Also, quick side note to the quality of this arc, it was a stunning small black hardcover that gave it this prestigious look and came with some lovely bookmarks and art that really just made it a wonderful experience, as cheesy as that sounds, so a massive thank you for that.

Tl;dr – It’s a pretty book with pretty words. Read it.

Go buy Michael S. Jacksons new novella ‘The Battle that was Lost’ along with his first full book The Way and The Path at The Broken Binding –

Review: The Unbroken by C. L. Clark

When I found Net galley was a thing, I did the thing that I expect most bloggers do; I requested a bunch of books, my thought process being “I’m a brand-new blogger with a 0% feedback rating, I’m barely going to get approval”. Instead, what happened is I got approved for eleven in 3 days and now I’m metaphorically drowning in a TBR list that I keep adding to with physical books because Broken Binding is a store that everyday assaults me from their twitter page, feeding my addiction. So that’s how my March is going.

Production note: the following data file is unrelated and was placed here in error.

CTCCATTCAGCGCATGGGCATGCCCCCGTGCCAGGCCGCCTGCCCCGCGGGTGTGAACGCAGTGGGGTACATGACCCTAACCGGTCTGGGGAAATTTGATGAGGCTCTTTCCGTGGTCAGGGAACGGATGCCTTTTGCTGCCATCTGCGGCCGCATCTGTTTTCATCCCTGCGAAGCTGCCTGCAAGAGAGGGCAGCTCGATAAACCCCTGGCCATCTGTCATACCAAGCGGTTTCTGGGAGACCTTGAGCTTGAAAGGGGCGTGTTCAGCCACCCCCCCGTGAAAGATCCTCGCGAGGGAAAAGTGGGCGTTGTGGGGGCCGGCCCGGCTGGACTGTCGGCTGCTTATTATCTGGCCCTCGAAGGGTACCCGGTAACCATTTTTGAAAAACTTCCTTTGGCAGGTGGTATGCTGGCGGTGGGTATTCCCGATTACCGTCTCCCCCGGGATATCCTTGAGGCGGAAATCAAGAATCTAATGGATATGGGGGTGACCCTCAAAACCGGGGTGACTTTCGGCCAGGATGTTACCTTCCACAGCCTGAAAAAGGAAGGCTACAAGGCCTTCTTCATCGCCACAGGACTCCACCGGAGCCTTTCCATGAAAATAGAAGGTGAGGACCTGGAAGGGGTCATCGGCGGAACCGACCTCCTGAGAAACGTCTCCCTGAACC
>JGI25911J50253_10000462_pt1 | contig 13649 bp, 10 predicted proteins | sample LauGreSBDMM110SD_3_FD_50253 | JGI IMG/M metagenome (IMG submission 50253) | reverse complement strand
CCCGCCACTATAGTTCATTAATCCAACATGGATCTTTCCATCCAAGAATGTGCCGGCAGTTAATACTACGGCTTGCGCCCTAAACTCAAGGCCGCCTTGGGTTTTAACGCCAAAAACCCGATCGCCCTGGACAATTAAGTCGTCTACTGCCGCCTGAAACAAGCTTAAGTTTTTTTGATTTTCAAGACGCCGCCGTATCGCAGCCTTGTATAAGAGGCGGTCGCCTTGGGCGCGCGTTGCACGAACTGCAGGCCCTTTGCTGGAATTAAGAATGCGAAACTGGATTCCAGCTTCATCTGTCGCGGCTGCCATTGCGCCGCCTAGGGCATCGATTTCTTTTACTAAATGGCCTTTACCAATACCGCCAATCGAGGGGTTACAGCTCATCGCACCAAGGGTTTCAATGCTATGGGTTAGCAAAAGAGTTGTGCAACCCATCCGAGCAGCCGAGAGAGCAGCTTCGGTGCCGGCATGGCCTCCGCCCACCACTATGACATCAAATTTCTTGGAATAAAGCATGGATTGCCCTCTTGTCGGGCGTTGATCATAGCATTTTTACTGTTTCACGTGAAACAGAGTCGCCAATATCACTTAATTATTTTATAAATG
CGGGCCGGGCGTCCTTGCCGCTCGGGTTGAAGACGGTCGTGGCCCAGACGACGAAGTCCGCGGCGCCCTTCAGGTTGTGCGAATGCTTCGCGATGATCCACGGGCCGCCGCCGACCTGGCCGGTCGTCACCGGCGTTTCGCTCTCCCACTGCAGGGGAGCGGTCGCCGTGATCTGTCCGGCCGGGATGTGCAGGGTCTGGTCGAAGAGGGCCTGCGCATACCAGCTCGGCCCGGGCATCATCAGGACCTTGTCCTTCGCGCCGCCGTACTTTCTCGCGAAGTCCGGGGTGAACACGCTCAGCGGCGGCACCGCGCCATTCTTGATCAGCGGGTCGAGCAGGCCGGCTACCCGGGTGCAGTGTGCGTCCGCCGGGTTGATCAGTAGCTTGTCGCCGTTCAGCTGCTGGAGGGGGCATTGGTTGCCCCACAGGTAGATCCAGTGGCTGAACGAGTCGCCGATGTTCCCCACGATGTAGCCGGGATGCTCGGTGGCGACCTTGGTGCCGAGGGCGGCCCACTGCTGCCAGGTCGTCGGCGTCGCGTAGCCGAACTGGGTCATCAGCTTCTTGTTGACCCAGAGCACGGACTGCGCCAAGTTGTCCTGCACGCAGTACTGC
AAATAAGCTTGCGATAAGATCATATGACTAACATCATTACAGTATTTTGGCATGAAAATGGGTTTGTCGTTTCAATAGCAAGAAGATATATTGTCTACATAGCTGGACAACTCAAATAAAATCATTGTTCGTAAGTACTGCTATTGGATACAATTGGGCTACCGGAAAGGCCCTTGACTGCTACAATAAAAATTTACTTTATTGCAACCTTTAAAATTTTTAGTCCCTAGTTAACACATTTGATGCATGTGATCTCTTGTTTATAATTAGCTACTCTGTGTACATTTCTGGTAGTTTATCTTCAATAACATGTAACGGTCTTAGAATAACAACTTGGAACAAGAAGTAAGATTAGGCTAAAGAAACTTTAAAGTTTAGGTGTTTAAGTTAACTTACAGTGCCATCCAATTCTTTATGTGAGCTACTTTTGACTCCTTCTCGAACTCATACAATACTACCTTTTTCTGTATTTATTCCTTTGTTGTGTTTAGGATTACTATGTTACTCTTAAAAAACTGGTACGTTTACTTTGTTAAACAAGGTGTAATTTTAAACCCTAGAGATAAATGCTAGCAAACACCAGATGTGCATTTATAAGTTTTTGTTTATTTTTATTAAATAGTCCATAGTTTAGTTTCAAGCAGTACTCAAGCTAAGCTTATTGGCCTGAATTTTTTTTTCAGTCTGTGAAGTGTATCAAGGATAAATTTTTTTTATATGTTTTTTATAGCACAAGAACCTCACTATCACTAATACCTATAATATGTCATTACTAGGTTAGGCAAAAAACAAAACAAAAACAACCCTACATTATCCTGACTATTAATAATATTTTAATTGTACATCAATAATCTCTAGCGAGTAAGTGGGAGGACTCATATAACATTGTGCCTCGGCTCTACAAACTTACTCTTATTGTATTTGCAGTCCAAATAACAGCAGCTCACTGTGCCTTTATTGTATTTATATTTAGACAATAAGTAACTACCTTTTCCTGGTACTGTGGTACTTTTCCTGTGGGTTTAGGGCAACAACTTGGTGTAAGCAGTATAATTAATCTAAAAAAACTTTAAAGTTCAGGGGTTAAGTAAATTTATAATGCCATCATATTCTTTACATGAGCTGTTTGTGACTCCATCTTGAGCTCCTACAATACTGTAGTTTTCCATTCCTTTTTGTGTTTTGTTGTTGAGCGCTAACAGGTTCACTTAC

My first big ARC review, how exciting. Thankyou to NetGalley and Little Brown Book Group for the copy of “The Unbroken” in return for an honest review.

“Touraine is a soldier. Stolen as a child and raised to kill and die for the empire, her only loyalty is to her fellow conscripts. But now, her company has been sent back to her homeland to stop a rebellion, and the ties of blood may be stronger than she thought.

Luca needs a turncoat. Someone desperate enough to tiptoe the bayonet’s edge between treason and orders. Someone who can sway the rebels toward peace, while Luca focuses on what really matters: getting her uncle off her throne.

Through assassinations and massacres, in bedrooms and war rooms, Touraine and Luca will haggle over the price of a nation. But some things aren’t for sale.”

I’m just going to say straight off the mark, that this was a fantastic book. The Unbroken has been on my radar for a while and I was super hyped to get approval for this. C.L Clark wasn’t an author I was familiar with and after reading this I was massively impressed with the amount of dedication she’s put into this book and the incredible amount of research really shines through, giving this book a real weight behind it.